Those Autumn Leaves – an organic goldmine

By on November 28, 2016

Most of our colorful autumn leaves are now on the ground and you may already have raked them away, but if you are interested in growing organically, those leaves can be a natural fertilizer and protective mulch for your garden beds.

Still plenty of leaves left in my yard in this photo taken the third week of November. Leaves are an important part of my organic gardening practices. K. Gabalski photo

Still plenty of leaves left in my yard in this photo taken the third week of November. Leaves are an important part of my organic gardening practices. K. Gabalski photo

Organic gardening is all about the soil – feeding the billions of living organisms as well as the earthworms that live in your soil. According to Penn State Extension, this feeding of the soil – instead of feeding your plants – creates healthier soil and promotes plant growth with deeper roots.  Deeper roots result in healthier, more self-sufficient plants.

Leaves are nature’s way of nurturing the soil. Nothing goes to waste in nature – nothing. Dead material from plants and animals is used to feed living plants and animals as well as nourish the soil. This is how soil is built up in the forest to support tree growth – leaves fall, decompose and produce rich, dark soil.

When you compost organic materials, you are speeding up that natural process and adding the finished compost to your garden soil.  You can compost your autumn leaves, or you can just place them directly on top of your garden soil – chopped-up or not – and they will act as a winter-mulch and eventually break down to build up the soil.

Chopping the leaves with your lawn mower and leaving them on the lawn can also produce healthier roots for your grass plants.

Another benefit to making use of your leaves is keeping them out of  landfills.  According to the EPA, as much as 50 percent of waste in landfills comes from plant debris – mainly grass clippings and leaves.

When you mulch your gardens with leaves and grass clipping in autumn, you are supplying nutrition to the soil, helping to retain moisture and providing a breeding ground for good microorganisms.

If you are interested in going to a no-till vegetable garden, a thick layer of leaves and grass clippings in the fall is a great way to get started. No-till gardening can save you work, eliminate a good portion of weeding and improve the health of your soil. When you till-up your soil, you destroy much of the hard work done by beneficial microorganisms. Tilling also chops up earthworms and microorganisms and exposes buried weed seeds to light and oxygen, causing them to germinate.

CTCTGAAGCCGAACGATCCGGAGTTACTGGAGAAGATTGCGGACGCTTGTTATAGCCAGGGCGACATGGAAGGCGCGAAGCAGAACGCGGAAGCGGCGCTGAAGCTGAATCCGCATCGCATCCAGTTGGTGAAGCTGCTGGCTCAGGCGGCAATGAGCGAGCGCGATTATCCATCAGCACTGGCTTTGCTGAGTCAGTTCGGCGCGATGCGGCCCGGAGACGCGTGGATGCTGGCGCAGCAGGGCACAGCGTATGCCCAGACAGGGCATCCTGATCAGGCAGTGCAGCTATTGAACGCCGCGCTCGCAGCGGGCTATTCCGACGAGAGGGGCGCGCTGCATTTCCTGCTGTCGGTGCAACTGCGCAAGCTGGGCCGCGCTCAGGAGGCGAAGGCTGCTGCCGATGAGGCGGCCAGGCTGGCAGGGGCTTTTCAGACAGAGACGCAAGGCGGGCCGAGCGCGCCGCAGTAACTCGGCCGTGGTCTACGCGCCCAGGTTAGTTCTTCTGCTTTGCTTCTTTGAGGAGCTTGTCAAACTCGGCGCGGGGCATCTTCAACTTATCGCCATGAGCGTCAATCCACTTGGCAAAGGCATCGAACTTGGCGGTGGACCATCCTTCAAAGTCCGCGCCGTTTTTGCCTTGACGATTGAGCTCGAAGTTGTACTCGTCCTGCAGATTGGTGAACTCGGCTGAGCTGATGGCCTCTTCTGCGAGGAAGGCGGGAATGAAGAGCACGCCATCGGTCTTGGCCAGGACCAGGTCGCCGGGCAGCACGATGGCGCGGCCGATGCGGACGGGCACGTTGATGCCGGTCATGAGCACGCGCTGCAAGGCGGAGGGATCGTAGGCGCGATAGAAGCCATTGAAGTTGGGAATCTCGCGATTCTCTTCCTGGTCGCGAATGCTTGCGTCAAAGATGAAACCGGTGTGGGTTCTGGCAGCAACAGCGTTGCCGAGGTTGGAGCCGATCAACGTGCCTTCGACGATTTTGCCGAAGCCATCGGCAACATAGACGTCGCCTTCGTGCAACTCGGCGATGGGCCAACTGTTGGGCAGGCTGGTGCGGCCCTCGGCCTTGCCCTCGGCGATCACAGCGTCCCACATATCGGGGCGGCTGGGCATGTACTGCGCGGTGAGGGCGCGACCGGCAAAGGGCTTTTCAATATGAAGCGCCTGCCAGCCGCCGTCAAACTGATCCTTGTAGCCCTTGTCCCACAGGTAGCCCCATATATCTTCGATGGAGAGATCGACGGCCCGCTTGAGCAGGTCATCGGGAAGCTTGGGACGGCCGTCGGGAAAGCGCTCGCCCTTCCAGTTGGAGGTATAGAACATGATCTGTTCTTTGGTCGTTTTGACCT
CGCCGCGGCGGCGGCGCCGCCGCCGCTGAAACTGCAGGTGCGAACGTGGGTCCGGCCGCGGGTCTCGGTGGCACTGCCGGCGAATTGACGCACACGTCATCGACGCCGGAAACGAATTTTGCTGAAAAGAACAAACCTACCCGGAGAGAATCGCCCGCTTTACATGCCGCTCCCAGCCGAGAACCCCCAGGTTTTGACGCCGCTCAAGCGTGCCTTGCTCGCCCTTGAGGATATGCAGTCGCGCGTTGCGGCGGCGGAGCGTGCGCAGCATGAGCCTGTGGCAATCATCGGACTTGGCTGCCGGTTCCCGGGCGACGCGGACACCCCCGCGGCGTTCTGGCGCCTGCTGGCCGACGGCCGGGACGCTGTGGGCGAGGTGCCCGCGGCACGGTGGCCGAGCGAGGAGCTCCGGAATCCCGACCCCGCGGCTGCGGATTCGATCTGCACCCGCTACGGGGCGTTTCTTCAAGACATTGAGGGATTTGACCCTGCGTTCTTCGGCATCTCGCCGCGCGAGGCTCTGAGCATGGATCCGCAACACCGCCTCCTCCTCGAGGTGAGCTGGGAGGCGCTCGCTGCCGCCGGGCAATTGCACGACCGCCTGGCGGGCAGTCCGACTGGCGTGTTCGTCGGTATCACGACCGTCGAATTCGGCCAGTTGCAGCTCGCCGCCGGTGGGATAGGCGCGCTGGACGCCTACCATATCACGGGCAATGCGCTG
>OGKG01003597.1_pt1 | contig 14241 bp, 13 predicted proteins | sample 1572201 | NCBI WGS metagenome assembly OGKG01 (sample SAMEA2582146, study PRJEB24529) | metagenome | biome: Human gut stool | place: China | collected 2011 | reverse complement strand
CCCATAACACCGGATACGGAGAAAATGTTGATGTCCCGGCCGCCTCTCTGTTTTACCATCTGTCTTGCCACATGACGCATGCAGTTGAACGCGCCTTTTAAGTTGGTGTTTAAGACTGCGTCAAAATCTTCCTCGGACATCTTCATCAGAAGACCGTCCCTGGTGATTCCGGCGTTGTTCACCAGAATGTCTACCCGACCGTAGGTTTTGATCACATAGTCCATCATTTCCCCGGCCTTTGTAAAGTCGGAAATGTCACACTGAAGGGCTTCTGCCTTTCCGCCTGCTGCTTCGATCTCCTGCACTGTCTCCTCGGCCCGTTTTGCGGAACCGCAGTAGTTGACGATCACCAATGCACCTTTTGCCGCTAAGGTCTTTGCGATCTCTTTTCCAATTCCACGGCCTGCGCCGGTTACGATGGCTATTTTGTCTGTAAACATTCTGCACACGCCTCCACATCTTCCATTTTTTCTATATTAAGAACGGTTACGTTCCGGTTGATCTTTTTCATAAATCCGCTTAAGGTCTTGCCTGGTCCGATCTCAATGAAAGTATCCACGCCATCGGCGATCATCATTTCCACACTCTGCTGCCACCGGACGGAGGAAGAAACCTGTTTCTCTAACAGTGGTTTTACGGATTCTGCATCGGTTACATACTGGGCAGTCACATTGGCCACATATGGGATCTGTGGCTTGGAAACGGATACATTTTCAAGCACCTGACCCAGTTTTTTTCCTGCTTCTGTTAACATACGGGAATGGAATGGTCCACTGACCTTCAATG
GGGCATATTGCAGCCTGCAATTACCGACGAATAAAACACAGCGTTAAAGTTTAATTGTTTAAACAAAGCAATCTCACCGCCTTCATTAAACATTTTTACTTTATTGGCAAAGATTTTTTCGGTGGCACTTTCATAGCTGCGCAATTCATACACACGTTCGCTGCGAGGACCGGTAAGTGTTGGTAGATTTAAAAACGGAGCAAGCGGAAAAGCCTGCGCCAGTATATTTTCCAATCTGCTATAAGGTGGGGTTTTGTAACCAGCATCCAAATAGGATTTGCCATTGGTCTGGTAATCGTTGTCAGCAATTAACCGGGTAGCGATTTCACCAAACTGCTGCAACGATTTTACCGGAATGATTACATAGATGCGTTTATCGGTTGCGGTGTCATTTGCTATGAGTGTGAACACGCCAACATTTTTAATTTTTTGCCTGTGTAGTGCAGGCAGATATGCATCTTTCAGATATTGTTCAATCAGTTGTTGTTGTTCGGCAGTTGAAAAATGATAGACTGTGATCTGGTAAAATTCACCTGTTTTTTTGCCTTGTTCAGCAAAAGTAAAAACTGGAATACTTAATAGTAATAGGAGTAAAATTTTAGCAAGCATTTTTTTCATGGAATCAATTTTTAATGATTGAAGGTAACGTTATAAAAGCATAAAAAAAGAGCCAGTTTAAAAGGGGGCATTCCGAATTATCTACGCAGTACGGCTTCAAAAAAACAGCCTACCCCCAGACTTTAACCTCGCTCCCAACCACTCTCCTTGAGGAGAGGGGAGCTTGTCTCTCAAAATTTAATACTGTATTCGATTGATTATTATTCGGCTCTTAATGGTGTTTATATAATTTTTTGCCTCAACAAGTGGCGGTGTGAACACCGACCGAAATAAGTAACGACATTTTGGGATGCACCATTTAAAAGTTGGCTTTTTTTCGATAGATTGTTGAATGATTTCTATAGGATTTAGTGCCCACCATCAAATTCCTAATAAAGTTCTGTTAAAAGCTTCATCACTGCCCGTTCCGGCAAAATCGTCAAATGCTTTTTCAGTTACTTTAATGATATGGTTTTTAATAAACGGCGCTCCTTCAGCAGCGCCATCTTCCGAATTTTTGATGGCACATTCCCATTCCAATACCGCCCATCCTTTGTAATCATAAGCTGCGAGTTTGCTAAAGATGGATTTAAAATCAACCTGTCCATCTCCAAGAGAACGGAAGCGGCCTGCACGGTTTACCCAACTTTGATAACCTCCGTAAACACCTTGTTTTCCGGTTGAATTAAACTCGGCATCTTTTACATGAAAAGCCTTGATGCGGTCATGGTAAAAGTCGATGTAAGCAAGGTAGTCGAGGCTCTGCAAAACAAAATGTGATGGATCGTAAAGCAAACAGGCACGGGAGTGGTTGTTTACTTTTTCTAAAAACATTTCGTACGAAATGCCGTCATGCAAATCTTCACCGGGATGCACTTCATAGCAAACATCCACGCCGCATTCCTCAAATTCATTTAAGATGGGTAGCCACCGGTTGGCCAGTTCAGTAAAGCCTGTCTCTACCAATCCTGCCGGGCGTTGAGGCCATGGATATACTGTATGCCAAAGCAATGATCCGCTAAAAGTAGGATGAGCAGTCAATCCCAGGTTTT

In your perennial beds and borders, leaves and grass clippings used as mulch also help to provide a layer of insulation – very important if we have a cold, dry winter. The blanket of organic material will help to prevent heaving of the soil and protect the crowns of your plants.

Just as in your vegetable garden, a mulch of leaves will help retain soil moisture and retard the growth of weeds. Where leaves have collected in my perennial beds this fall, I have left them alone.

Shredding the leaves can help speed the rate of decomposition, especially if you are adding them to your compost pile. The University of Minnesota Extension says leaves can be difficult to compost alone and will require extra nitrogen – grass clippings are a great way to add that organically.

If your leaves are from trees with diseases such as apple scab, anthracnose, or leaf spot, remove and destroy them to prevent over-wintering of disease organisms and possible re-infection of new leaves next year.

In regards to tar-spot on maple leaves, Cornell Cooperative Extension says your compost pile will not heat up enough to kill the fungus.  However, tar-spot does not damage the trees, and other infected trees in your neighborhood can pass the disease on to your trees no matter how meticulous you are. If you don’t mind the spots, you can add the leaves to your compost.

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